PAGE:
HOWEVER, unless you mean only limited and frequent data backups, I don't consider having backups, especially OS images and especially on a laptop, on the same physical drive is a good idea. I understand if you are resource constrained but you may find a 2.5" portable USB drive large enough to hold one to several images of both of your laptop partitions a fairly cost effective solution and you can keep that tucked away safe and sound separate from the laptop. This is not a criticism of your plans per se, just my position based on my own experience.
    No issues on resizing if you make second a primary.

    By definition, how you partition will indeed effect the MBR, but only insofar as the data written in the MBR defining your partitions, their type and whether active or not. Here is some basic info on MBR: http://en.wikipedia.org/wiki/Master_boot_record

    Good luck.
     
  7. eDOC786

    eDOC786 Registered Member

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    Thanks for your thoughts.

    The reason I got this drive was that approx 2 years ago when I bough this notebook it was amongst the first that had a 72K rpm drive & 100 GB was the max.

    I have an external 250 GB WD drive.

    1. Is 60 GB enough for Vista Office 2007 & utilities?

    2. How could I change a Primary to Logical & vice versa, as one member suggested?

    Hoping to hear your views,

    Regards!
     
  8. eDOC786

    eDOC786 Registered Member

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    How can I do this...........With Disk Director you can easily convert a partition from primary to logical or vice-versa if you do it one way initially and later change your mind.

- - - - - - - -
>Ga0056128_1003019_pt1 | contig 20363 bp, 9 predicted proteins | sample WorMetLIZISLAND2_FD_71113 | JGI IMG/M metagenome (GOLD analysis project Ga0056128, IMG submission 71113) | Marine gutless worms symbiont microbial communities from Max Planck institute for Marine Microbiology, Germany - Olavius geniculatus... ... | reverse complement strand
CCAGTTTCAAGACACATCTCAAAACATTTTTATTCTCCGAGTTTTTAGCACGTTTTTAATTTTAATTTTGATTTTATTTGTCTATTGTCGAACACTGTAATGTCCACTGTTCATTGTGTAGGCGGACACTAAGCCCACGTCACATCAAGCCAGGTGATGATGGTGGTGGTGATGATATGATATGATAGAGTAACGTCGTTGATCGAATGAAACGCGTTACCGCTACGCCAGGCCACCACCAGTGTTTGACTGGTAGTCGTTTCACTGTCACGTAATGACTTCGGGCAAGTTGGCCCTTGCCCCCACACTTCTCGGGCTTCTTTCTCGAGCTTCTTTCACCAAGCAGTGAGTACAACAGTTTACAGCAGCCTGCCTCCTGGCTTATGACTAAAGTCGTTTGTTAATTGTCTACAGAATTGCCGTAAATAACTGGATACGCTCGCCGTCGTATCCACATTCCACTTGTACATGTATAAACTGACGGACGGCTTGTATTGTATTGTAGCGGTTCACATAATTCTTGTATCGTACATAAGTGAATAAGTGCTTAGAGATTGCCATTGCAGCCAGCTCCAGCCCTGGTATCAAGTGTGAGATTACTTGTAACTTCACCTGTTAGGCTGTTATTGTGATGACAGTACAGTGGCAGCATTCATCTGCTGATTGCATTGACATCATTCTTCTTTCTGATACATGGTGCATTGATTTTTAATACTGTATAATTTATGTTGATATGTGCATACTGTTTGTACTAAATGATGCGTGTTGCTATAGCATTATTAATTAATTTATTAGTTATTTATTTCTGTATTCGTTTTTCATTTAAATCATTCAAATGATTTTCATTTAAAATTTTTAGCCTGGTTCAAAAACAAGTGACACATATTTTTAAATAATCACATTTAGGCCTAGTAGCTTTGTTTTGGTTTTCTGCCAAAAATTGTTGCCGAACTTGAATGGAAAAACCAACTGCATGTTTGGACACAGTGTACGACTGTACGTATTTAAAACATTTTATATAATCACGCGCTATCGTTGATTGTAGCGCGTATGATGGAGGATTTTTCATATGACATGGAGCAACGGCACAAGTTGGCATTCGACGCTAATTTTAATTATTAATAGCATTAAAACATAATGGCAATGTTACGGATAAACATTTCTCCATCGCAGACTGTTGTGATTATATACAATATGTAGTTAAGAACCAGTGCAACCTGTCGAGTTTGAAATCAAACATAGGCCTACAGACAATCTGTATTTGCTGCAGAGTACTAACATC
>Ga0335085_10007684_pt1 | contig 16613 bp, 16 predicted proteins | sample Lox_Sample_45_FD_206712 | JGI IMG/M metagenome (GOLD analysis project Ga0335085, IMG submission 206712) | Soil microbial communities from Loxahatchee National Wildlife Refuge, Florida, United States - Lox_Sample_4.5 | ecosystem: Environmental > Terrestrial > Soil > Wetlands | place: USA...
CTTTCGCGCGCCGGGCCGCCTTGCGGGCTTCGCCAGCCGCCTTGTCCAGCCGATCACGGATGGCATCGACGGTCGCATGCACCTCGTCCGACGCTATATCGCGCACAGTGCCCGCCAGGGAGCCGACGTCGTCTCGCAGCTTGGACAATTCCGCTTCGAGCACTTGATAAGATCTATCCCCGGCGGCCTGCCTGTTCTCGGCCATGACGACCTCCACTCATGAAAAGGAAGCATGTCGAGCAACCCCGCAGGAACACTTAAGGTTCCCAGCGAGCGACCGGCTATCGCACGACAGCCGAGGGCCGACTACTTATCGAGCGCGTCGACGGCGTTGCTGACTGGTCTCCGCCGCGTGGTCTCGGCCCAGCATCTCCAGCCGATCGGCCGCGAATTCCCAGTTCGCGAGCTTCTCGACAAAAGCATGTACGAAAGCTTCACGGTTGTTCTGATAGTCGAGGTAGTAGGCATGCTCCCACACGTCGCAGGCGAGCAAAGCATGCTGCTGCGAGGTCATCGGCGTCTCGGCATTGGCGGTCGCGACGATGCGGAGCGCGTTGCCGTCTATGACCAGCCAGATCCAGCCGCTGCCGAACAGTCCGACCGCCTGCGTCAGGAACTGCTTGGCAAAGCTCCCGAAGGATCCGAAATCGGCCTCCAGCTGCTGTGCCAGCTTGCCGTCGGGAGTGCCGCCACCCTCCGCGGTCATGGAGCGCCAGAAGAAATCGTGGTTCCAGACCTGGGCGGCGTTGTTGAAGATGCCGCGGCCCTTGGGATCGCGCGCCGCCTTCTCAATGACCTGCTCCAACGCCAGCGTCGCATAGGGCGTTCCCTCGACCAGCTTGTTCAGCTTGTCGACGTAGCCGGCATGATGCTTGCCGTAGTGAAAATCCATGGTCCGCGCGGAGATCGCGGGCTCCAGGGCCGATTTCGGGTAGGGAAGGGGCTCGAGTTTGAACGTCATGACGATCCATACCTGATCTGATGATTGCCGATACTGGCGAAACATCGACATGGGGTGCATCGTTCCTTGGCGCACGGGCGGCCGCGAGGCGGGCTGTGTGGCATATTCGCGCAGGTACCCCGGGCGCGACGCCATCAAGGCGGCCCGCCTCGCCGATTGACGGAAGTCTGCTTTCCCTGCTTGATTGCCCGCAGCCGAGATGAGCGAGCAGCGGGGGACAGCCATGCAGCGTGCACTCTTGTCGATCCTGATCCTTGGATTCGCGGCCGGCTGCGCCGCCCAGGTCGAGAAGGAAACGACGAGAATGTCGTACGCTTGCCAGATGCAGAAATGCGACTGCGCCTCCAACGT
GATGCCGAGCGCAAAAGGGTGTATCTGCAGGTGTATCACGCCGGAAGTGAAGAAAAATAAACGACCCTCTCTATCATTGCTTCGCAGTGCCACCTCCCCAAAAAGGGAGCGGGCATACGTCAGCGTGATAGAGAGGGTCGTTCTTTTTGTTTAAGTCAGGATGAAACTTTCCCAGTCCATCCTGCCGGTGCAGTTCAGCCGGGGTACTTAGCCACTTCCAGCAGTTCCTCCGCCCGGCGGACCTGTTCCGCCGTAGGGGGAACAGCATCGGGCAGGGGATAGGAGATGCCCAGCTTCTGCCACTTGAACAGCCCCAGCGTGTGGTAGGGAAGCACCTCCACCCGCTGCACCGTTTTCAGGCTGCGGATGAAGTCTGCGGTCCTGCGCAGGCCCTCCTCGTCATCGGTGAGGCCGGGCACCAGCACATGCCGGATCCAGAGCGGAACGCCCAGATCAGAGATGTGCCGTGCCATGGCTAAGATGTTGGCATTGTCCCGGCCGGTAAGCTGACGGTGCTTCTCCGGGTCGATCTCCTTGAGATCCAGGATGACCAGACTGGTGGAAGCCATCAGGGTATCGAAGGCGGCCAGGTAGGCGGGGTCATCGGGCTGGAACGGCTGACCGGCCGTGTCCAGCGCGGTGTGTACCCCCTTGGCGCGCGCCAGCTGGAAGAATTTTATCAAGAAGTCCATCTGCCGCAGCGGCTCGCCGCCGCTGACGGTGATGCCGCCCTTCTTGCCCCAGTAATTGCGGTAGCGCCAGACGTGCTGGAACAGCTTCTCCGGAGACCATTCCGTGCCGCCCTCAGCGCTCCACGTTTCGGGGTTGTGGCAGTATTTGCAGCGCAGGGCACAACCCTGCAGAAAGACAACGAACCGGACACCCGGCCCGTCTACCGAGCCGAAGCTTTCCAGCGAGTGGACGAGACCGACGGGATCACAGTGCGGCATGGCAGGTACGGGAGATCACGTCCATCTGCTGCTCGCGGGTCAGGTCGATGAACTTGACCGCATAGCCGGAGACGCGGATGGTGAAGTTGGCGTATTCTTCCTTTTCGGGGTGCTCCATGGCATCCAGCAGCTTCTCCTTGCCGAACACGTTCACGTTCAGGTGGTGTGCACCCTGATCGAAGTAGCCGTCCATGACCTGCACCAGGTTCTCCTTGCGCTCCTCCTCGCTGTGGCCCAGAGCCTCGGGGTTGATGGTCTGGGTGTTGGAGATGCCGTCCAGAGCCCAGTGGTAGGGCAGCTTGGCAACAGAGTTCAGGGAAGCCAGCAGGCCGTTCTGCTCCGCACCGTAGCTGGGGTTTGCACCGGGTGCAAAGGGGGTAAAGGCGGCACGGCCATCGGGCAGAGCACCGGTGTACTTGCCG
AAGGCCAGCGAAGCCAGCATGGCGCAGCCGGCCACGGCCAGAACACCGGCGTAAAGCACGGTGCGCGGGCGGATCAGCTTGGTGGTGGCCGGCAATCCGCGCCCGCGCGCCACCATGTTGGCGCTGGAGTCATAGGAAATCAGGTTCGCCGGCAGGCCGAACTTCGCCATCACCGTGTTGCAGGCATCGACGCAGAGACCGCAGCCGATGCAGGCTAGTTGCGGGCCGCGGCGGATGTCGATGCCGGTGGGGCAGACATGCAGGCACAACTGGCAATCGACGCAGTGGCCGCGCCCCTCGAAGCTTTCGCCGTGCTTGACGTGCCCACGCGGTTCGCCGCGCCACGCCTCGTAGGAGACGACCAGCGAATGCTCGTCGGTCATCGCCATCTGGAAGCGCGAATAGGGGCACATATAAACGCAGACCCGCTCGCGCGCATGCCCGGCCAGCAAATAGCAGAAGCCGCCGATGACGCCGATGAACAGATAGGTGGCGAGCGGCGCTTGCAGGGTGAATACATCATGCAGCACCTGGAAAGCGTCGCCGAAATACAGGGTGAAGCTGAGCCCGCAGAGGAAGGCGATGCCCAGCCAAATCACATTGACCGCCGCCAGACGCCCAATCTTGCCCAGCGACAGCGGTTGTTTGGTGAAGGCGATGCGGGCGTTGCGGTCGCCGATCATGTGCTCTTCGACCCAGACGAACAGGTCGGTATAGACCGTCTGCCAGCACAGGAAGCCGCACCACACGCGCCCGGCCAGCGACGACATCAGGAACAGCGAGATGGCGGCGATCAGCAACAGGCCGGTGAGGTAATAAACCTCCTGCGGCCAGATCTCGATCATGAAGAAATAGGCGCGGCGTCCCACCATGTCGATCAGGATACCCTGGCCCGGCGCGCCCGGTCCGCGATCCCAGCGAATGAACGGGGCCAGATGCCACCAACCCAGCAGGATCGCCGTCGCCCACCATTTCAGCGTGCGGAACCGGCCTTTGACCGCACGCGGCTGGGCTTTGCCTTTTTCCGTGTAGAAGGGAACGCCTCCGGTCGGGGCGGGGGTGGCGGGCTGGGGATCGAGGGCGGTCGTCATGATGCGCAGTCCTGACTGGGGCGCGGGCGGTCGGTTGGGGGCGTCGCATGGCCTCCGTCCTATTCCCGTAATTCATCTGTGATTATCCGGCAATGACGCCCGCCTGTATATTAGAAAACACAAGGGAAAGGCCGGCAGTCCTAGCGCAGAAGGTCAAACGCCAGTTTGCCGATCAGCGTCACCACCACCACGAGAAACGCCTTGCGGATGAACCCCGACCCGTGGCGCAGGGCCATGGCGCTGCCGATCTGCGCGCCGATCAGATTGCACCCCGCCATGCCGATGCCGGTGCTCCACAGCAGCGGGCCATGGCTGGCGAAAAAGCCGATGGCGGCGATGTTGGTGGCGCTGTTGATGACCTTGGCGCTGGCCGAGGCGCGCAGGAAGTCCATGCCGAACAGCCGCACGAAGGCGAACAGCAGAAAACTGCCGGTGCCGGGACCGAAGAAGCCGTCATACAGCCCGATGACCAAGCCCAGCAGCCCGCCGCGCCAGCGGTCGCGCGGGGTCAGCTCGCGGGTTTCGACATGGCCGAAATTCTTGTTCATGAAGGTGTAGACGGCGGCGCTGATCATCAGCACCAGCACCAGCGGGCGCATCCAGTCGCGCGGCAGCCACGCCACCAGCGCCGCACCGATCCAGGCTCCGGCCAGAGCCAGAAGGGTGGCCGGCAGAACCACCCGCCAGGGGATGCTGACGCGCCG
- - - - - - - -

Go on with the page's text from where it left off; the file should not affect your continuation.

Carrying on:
Regards!
     
  9. K0LO

    K0LO Registered Member

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    Doc:

    From the main window of Disk Director 10, right-click on the partition that you want to change:

    Convert 1.PNG

    Choose "Convert" from the "Advanced" menu and then select the desired choice. The illustration below shows how you would convert my primary E: partition to logical:

    Convert 2.PNG
     
  10. eDOC786

    eDOC786 Registered Member

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    Mark thanks you are a GENIUS!

    How do you take such great screen shots........MS Piant or Adobe PS Ext 4?

    Regards!

    Doc.
     
  11. K0LO

    K0LO Registered Member

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    Doc:

    I use the Snipping Tool that is built into Windows Vista and Windows 7 for screen shots.
     
  12. eDOC786

    eDOC786 Registered Member

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    Woh they are awesome just like your neurones..........;)
     
  13. crofttk

    crofttk Registered Member

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    Although I don't use Vista (I use XP), I do use Office 2007 and quite a few other programs. My estimate would be that 60 GB is plenty, especially if you separate your data out onto the other 33 GB partition.

    However, perhaps a member who uses Vista & Office 2007 can give you a more definitive answer.

    BTW, my laptop started with a 100 GB harddrive also. Periodically (like twice a year), I would use DD to rebalance OS & data partitions so that each had roughly the same percentage of free space. Typically, I ran about a 70/30 split on that drive.

    Recently, I replaced the 100 GB with a 320 GB. I use the extra space with FirstDefense-ISR to run Win 7 alternately and keep archive snapshots of each OS on board. In fact, I still have the 70/30 split on OS/data and then I have a 200 GB partition for archives & backup images. Again, though, I at copy all the archives and backups onto external drives at least every week or two.
     
  14. K0LO

    K0LO Registered Member

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    60 GB is plenty for Vista & Office 2007. I use 40 GB for the main Vista partition and have about 15 GB free space currently, and I have several other programs also installed.